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Tsing Hua Journal of Chinese Studies
ISSN 0577-9170; DOI 10.6503/THJCS


Burying Uncared-for Corpses in Ancient China

Vol. 24 No. 3   12/1994  


Burying Uncared-for Corpses in Ancient China


Li Chien-ming









Key words

Chou li, Burying Uncared-for Corpses, soul


      This paper discusses the practice of “burying uncared-for corpses” (yen-tzu) in ancient China and the concept of soul implied in th is practice. Warfare, natural disasters (mainly floods), death away from home, grave robbing, and disease led to the appearance of neglected corpses. Though the practice of “burying uncared-for corpses” aimed at philanthropic relief and epidemic prevention, it was also motivated by the religious belief that abandoned corpses could be harmful. This religious belief depicted the soul as a kind of physical entity with consciousness and feeling. Thus, the burial of corpses provided a consolation for these wandering souls. In addition to the dualistic concept of the soul and the theory of “ch’i” prevalent in Ch’in and Han China, this aspect of the soul as a physical entity deserves more attention so as to form a more comprehensive understanding of the concept of the soul in ancient china.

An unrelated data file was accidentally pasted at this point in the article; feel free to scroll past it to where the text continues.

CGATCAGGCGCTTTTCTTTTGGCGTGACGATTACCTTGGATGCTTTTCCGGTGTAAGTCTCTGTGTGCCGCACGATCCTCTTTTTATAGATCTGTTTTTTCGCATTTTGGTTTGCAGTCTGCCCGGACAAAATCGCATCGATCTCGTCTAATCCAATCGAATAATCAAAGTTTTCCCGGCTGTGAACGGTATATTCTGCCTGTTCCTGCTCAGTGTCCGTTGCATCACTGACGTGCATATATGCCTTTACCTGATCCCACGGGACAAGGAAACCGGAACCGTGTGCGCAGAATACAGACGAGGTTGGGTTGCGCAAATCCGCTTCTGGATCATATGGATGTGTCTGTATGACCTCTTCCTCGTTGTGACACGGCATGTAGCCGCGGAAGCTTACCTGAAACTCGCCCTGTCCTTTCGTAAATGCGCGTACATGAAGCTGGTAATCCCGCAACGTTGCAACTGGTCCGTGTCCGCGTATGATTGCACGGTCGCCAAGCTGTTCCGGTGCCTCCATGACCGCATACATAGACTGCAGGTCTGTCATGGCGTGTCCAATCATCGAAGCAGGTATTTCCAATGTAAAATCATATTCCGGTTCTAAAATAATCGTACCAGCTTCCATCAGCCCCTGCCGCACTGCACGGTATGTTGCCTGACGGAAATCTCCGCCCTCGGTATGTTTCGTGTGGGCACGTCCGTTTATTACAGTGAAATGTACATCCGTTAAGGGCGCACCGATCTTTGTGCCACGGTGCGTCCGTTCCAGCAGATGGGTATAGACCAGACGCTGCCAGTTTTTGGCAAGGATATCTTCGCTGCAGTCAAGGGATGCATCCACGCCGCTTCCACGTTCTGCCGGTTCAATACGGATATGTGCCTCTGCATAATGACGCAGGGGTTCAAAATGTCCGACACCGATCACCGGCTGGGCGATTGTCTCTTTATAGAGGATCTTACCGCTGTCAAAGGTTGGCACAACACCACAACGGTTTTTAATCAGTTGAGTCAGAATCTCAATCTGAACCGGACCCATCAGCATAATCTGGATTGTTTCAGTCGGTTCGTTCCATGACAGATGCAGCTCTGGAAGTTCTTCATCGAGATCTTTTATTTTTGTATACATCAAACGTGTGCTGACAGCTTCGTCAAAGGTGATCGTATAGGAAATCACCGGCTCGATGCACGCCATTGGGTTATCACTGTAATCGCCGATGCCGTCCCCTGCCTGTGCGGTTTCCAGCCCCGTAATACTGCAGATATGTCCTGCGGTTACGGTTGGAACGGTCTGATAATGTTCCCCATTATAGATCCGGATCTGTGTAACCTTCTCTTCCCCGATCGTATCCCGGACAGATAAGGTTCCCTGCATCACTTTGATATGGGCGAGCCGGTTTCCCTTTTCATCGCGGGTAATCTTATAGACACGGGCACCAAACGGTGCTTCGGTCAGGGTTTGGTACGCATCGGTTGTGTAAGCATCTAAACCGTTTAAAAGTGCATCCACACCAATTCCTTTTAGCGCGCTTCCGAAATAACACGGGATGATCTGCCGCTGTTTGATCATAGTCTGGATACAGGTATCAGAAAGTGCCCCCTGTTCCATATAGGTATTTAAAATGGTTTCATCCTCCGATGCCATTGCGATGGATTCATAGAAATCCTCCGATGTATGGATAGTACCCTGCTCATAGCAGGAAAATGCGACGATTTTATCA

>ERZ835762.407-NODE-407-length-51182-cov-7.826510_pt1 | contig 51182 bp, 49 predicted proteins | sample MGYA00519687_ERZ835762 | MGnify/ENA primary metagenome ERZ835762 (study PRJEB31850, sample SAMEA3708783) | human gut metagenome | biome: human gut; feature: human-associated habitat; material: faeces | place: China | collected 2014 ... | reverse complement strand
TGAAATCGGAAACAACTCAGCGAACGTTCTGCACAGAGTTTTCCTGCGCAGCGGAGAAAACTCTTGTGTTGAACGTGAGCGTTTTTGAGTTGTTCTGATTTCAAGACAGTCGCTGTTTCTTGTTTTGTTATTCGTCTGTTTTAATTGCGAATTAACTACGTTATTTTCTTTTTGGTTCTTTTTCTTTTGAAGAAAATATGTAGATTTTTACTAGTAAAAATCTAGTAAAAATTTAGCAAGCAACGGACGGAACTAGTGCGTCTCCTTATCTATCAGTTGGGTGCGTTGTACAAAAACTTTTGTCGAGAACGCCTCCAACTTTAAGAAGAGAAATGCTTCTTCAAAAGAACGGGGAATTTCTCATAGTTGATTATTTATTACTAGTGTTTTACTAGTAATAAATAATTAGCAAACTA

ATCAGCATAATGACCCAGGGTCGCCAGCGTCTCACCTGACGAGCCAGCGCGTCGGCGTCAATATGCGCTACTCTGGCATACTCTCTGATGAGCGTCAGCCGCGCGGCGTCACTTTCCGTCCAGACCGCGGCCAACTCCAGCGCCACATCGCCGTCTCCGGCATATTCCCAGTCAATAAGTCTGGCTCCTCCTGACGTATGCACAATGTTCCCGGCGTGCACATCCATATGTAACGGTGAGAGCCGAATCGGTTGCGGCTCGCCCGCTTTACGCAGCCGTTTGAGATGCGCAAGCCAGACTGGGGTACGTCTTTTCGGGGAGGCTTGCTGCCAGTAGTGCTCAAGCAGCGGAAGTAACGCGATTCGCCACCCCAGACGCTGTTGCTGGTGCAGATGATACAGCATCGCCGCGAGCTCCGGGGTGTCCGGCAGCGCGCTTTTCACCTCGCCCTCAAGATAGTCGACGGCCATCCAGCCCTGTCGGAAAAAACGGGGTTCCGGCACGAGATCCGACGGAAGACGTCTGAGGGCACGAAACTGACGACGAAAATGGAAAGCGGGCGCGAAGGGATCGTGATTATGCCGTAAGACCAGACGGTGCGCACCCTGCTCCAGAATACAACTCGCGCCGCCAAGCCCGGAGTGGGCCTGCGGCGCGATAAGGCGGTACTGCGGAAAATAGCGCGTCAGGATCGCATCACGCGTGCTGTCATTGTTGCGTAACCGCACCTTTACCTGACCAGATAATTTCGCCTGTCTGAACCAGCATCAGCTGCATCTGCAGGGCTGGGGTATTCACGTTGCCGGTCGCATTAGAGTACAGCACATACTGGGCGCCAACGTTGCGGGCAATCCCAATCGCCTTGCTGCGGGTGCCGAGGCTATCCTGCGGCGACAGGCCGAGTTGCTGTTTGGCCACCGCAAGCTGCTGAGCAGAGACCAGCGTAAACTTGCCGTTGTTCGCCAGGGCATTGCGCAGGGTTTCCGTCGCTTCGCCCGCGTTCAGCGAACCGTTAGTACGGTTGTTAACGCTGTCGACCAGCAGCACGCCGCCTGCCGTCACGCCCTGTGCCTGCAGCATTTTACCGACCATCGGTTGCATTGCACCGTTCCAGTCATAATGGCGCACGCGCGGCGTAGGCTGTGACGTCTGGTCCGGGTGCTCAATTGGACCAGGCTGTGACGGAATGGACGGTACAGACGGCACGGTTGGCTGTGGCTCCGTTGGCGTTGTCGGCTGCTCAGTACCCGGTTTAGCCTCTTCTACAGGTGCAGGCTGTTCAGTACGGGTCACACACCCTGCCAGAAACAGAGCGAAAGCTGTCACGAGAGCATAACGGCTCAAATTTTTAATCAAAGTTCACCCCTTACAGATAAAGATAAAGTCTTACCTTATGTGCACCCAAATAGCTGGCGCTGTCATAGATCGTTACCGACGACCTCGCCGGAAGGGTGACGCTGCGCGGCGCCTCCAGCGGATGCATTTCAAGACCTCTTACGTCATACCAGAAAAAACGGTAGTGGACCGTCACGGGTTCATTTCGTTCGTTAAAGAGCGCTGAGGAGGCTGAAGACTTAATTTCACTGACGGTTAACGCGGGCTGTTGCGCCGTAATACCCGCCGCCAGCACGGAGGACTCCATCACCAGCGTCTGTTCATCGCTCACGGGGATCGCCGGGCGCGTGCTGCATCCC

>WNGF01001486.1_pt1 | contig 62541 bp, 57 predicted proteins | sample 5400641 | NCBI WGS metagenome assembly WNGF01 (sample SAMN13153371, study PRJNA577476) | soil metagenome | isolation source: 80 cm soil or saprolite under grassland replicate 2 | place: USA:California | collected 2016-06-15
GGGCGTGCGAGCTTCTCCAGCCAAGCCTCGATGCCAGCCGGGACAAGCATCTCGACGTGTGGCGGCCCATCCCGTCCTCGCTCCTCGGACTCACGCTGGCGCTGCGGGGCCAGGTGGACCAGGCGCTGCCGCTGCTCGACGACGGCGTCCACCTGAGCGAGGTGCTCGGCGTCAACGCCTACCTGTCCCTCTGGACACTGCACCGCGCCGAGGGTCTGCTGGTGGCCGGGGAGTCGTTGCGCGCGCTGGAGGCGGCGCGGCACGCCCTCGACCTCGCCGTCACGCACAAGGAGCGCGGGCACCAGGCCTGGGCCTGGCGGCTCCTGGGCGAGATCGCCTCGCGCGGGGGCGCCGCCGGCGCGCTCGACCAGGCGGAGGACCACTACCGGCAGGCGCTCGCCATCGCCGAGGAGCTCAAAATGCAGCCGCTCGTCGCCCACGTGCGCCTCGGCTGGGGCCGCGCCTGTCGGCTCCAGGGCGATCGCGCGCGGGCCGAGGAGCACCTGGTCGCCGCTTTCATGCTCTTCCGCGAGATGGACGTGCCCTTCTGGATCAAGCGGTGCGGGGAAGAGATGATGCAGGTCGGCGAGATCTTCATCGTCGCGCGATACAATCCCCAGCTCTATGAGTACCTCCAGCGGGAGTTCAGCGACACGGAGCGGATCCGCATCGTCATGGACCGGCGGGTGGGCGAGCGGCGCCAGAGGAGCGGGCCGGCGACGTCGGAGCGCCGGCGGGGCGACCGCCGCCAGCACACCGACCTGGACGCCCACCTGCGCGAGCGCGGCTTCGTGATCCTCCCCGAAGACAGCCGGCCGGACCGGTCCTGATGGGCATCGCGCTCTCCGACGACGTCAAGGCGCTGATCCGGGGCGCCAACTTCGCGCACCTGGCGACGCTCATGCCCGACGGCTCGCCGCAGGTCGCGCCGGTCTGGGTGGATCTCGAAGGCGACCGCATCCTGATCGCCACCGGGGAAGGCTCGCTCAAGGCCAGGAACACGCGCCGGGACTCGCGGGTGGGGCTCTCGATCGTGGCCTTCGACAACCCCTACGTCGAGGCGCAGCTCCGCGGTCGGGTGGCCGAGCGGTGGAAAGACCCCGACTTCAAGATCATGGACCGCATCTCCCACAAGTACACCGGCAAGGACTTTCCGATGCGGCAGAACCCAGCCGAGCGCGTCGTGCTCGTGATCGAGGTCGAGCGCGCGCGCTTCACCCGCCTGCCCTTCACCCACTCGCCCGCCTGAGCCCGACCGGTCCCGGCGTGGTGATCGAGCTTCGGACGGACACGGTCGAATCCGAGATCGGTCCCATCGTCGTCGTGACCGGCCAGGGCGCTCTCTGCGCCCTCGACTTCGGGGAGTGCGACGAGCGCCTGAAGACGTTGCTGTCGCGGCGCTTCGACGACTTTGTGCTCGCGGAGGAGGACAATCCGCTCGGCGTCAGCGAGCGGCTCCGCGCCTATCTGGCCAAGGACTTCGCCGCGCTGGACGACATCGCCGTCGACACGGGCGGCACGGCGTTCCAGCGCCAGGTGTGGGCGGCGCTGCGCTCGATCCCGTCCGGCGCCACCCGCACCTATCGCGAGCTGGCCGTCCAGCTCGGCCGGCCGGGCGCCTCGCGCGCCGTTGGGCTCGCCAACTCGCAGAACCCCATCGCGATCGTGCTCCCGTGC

Author: Li Chien-ming
Genre: Article
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